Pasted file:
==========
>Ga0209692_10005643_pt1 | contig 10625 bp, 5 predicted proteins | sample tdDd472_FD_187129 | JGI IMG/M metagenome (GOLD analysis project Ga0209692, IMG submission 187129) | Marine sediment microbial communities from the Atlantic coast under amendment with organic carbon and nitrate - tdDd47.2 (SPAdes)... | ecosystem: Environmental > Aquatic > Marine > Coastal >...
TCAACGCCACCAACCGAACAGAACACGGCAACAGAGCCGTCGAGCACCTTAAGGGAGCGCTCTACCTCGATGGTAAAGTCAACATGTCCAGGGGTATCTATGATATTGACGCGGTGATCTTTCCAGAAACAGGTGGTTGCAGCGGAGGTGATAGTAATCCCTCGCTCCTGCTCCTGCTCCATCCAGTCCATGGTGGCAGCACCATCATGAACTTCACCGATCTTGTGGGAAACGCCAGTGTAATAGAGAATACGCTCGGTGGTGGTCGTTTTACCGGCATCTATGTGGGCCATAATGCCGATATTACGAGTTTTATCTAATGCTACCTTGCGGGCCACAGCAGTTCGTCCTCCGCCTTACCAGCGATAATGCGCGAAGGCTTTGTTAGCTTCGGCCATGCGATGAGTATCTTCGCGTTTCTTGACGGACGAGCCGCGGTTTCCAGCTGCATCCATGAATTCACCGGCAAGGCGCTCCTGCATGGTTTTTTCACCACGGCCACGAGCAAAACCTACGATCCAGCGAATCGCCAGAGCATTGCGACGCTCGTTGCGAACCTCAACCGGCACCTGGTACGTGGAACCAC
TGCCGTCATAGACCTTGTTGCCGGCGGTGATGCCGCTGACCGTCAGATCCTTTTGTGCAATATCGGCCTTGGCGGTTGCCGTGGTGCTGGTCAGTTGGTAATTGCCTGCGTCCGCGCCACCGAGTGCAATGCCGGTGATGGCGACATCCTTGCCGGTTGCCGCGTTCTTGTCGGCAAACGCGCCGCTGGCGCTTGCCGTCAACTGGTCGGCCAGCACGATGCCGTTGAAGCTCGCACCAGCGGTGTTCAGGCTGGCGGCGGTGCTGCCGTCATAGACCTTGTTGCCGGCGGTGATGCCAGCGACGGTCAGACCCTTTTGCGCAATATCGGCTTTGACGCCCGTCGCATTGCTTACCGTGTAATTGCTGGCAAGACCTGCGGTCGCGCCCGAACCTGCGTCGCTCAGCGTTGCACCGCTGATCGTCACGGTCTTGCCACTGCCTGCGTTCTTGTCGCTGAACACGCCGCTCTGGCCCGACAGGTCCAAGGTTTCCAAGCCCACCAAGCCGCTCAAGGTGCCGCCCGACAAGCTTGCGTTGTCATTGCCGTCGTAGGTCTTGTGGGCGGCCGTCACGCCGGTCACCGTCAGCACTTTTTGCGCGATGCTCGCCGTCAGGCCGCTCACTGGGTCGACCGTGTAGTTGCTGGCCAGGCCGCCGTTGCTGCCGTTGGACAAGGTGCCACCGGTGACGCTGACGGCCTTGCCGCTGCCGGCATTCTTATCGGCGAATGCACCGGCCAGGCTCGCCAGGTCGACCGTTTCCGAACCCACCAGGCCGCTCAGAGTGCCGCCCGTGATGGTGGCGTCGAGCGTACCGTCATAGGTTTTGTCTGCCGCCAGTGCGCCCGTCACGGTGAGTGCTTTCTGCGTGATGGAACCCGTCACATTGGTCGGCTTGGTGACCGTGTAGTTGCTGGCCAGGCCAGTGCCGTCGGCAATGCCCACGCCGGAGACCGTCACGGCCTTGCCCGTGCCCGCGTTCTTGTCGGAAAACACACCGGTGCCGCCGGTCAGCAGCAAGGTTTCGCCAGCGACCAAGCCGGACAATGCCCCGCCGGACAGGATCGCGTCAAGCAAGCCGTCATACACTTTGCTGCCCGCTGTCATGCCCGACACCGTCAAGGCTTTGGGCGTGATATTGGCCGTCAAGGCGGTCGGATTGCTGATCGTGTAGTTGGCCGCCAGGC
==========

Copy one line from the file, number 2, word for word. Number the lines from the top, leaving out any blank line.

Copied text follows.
TCAACGCCACCAACCGAACAGAACACGGCAACAGAGCCGTCGAGCACCTTAAGGGAGCGCTCTACCTCGATGGTAAAGTCAACATGTCCAGGGGTATCTATGATATTGACGCGGTGATCTTTCCAGAAACAGGTGGTTGCAGCGGAGGTGATAGTAATCCCTCGCTCCTGCTCCTGCTCCATCCAGTCCATGGTGGCAGCACCATCATGAACTTCACCGATCTTGTGGGAAACGCCAGTGTAATAGAGAATACGCTCGGTGGTGGTCGTTTTACCGGCATCTATGTGGGCCATAATGCCGATATTACGAGTTTTATCTAATGCTACCTTGCGGGCCACAGCAGTTCGTCCTCCGCCTTACCAGCGATAATGCGCGAAGGCTTTGTTAGCTTCGGCCATGCGATGAGTATCTTCGCGTTTCTTGACGGACGAGCCGCGGTTTCCAGCTGCATCCATGAATTCACCGGCAAGGCGCTCCTGCATGGTTTTTTCACCACGGCCACGAGCAAAACCTACGATCCAGCGAATCGCCAGAGCATTGCGACGCTCGTTGCGAACCTCAACCGGCACCTGGTACGTGGAACCAC